Beyond that, there have been plenty of signs of an overheated economy: Job openings reached new records in March; the home-price-to-income ratio hit absurd new highs; and people on the internet are paying $50,000 for monkey illustrations.

“Inflation is much too high,” Federal Reserve Chairman Jerome Powell said in a press conference earlier this month. “We are moving expeditiously to bring it back down. We have both the tools we need and the resolve that it will take to restore price stability on behalf of American families and businesses.”

The Federal Reserve turned to interest rate hikes and asset reductions to get the job done.

Last week, it raised benchmark federal fund rates to a target between 0.75 and 1%. That represents a 0.5% hike, which is larger than any increase attempted since 2000 (and tech veterans can remind you how that went). The Federal Reserve also signaled its intention to significantly reduce the $9 trillion in assets on its balance sheets. It accumulated the bulk of those assets in the form of government debt or mortgages, often as a means of stimulating the economy in hopes of avoiding a more serious recession.

With all of these policies, the Federal Reserve is attempting to find a middle ground of monetary policy that cools off the economy without putting it in a deep freeze. Stock prices are supposed to dip in response to interest rate hikes, but we don’t know how much worse things will get before tickers turn green again.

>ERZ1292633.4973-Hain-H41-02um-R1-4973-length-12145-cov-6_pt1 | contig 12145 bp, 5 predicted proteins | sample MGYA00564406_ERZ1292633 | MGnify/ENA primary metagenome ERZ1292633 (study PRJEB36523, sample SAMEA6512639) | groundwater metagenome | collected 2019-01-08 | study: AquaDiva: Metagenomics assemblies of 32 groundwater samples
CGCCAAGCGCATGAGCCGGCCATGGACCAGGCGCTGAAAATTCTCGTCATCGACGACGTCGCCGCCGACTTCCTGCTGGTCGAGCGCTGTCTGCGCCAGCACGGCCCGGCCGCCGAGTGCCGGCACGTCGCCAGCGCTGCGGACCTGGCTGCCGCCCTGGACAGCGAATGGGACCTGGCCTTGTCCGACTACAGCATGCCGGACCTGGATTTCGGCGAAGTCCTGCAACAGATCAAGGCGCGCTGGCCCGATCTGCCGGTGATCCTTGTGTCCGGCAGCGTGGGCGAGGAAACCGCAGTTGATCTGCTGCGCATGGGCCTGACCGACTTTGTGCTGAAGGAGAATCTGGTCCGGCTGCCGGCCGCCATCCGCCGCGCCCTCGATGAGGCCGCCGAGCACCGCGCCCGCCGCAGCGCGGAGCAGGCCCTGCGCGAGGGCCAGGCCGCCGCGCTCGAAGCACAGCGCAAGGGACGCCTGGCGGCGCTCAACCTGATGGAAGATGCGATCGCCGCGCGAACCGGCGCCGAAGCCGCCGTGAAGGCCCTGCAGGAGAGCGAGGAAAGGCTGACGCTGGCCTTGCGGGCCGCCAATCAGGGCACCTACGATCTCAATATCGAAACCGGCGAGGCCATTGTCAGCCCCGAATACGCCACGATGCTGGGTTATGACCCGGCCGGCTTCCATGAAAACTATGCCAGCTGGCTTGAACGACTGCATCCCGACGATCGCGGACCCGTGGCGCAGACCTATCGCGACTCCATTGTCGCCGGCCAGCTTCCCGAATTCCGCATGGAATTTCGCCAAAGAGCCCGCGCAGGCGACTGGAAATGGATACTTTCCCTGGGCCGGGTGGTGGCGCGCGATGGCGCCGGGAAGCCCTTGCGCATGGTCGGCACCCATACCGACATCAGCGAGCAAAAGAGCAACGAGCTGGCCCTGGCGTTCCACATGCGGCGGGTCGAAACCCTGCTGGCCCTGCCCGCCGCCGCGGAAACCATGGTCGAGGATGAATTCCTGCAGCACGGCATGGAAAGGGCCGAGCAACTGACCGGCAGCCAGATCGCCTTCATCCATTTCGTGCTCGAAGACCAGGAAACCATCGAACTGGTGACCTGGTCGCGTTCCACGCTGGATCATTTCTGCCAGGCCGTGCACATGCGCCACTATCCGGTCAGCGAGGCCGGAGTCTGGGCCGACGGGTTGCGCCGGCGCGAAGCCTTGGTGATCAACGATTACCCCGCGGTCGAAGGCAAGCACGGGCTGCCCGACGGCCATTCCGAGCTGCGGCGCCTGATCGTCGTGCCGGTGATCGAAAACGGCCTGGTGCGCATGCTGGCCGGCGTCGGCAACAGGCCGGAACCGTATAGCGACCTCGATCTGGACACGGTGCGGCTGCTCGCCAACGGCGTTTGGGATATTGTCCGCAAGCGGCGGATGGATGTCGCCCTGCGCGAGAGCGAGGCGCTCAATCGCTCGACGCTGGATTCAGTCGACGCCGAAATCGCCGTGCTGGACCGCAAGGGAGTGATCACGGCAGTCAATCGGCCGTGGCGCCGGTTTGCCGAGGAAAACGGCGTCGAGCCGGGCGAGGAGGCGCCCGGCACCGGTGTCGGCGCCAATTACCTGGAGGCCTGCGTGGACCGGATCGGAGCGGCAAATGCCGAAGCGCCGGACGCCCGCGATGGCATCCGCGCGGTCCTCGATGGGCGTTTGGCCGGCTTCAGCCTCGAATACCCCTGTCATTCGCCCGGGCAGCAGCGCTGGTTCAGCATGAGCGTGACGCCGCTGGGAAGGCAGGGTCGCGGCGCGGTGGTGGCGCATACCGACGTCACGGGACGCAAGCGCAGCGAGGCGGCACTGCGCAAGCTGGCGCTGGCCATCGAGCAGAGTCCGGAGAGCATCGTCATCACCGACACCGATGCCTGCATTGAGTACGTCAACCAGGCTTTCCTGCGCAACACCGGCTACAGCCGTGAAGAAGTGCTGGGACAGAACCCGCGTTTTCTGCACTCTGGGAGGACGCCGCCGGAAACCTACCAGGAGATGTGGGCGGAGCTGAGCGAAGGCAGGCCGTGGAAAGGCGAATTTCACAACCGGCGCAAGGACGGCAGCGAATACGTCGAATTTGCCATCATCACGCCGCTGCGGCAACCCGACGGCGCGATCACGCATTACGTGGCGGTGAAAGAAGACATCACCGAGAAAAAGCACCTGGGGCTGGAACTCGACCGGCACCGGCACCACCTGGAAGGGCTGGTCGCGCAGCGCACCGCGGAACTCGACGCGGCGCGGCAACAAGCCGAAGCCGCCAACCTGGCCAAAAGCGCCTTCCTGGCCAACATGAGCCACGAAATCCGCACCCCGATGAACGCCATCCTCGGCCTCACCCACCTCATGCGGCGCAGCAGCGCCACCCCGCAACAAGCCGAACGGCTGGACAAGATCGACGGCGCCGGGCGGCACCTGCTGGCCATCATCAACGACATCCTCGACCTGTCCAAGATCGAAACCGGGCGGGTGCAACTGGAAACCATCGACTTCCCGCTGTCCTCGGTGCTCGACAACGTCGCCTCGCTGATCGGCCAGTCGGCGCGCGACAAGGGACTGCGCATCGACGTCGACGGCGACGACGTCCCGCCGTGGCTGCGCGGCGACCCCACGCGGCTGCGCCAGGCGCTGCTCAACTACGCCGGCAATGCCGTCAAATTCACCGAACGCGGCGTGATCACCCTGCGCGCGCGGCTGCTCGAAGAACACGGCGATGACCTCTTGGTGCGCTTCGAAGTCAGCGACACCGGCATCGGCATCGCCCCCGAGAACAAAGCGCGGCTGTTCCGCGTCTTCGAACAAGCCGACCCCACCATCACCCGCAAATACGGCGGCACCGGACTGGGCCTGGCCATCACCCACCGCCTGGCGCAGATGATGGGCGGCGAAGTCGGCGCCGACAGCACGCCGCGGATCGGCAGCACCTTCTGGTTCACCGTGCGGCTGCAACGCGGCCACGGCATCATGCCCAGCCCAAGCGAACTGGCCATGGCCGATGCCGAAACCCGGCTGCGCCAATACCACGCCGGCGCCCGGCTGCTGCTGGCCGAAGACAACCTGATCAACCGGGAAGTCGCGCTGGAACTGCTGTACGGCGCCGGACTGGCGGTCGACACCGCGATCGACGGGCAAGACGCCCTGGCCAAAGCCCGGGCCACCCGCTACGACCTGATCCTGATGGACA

You could argue that we aren’t entering a recession so much as undergoing a correction. If you invested in Nasdaq at the start of 2019, you’d still have a return of around 80%, even after the recent streak of losses.

The bigger concern is that we’re entering a period of stagflation. Inflation might not even go down. If that happens while the economy still reels from the Federal Reserve policy changes, then we’re entering particularly dangerous territory. Investors will turn to cash because there are no attractive investments, yet that cash will lose much of its value over time due to inflation.